<CENTER><B>Primary to narrow South<br> Ward council choices</B></CENTER>
He said if change is the prevailing issue, the city has already made changes during the time he was in office: baseball improvements, underground wiring, garbage system, electrical upgrades, support for ethanol plant odor control and continued maintenance of the city.
"The city is like a big business. Now, out of the three of us, who is more qualified to be on the board of directors?"
David Cook is new to politics and said he values the role of the council and would like to see more weight carried there. "A few too many non-elected officials have too much power," he said.
"I think the voice of the people needs to be heard instead of employees deciding and the City Council going along with it," Cook said.
"If I'm elected, I think we'll all get educated," Cook said. He admits he's not an expert on government, but he looks forward to learning in depth about the city as a councilman.
Cook said if he is eliminated in the primaries, he might run again in the future.
That sentiment is echoed by the other potential alderman, David Hauge.
Hauge has been vocal on his idea of change. "I think we need representatives who pay attention to people's views instead of having the elitist attitude that they know best."
He said that if elected, he'd like to use the assets of the city to bring in new businesses and industries. Although he was a major opponent of the city's use of tax increment financing in the Jubilee Foods relocation, he said the city wasn't wrong in the legal sense.
"I'd just like to see a philosophical change in the way decisions like that are made."
He said that while the city isn't set up as a true democracy, that people's opinions should be valued. "The council should have some faith in the wisdom of the people - believe in the common sense of the people."
When Hauge has said that it's time for a change throughout his campaign, he said he means, "that over the years, there's been a general feeling that you can't fight City Hall, that people don't matter."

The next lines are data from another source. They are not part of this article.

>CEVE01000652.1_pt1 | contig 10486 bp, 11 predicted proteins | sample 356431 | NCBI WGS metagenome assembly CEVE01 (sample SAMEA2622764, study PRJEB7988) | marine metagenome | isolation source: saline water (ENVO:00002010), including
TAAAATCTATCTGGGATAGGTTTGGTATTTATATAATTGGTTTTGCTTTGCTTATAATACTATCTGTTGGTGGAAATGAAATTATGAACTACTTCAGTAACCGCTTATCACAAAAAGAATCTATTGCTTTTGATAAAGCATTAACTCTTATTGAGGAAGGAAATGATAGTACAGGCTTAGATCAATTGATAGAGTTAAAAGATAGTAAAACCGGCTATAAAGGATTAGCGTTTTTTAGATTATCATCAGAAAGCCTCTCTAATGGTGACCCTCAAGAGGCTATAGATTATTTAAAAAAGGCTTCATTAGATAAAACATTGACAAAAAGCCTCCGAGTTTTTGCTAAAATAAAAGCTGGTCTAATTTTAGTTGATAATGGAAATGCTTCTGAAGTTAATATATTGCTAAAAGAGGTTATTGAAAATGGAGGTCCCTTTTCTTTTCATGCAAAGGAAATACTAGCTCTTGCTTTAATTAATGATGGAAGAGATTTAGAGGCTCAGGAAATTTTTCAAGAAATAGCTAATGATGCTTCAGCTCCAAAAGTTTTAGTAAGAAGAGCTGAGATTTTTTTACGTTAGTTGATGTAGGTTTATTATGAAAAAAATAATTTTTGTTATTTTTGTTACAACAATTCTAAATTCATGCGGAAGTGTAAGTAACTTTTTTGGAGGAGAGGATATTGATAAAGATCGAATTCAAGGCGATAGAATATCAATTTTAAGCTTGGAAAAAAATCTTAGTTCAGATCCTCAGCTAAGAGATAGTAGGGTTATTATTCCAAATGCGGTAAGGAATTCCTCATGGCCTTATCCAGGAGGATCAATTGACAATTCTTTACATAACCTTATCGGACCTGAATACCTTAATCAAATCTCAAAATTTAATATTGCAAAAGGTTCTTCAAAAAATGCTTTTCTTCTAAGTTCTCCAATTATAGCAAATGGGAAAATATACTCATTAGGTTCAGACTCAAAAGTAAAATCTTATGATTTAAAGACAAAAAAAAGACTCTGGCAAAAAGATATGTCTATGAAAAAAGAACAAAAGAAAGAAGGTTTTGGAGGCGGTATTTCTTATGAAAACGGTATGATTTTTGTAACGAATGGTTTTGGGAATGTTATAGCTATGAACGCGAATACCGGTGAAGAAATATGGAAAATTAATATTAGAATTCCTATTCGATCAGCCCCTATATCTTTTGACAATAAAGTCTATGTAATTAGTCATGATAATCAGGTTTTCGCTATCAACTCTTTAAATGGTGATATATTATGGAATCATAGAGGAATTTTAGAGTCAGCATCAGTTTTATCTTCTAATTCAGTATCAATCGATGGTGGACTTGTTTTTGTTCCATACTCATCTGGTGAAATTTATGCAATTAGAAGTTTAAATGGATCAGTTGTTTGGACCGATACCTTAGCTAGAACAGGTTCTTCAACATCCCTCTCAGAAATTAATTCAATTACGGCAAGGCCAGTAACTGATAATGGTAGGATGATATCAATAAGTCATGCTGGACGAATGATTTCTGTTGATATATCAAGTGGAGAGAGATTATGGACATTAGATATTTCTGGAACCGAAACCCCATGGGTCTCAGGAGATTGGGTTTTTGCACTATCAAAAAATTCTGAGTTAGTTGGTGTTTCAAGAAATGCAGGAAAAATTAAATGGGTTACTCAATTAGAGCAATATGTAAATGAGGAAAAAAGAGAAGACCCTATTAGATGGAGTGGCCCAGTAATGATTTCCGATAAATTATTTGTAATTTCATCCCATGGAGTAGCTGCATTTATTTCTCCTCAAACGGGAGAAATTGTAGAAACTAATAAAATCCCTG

Trying to make people feel like they have power is what Hauge said he'll try to do as a council member.
The primary data
Ballots will be tabulated by late Tuesday to see who has the most votes overall. The voting tally will give an indication of what the general election could bring.
The South Ward council seat is the only local three-way race, but Tuesday's primary election is open to all voters.
Primary voters must vote in just one party, but voters are not required to make their party choice public. The city ballot is non-partisan.
Eligible voters may register at the polling place. To be eligible, a person must be a U.S. citizen, at least 18 years old and a resident of Minnesota for at least 20 days.
Voters must provide proof of residence by a valid Minnesota driver's license, learner's permit or state ID. A receipt of these will also be acceptable. Voters can also use a bill for electric, natural gas, water, solid waste, telephone or cable television service with a due date within 30 days of election day that contains the voter's name and current address. This must accompany a photo identification card.
Proof of residence can also be proven by the oath of a registered voter in the same precinct who can vouch for the person. College students can use a student identification card, registration card or fee statement that contains the student's current address, a student photo ID or a current fee statement and photo ID.
Times for absentee voting changed this year. The auditor/treasurer's office in the courthouse will be available for voters Saturday, Sept. 9, from 10 a.m. to 3 p.m.
Minnesota voters who will be absent from the precinct or unable to go to the polling place due to illness, physical disability, religious observance or service as an election judge in another precinct may vote by absentee ballot. Those who plan to be out of town on election day or are unable to go to their polling place should apply for an absentee ballot.
Eligible voters may cast their ballots either by mail or in person at the county auditor's office.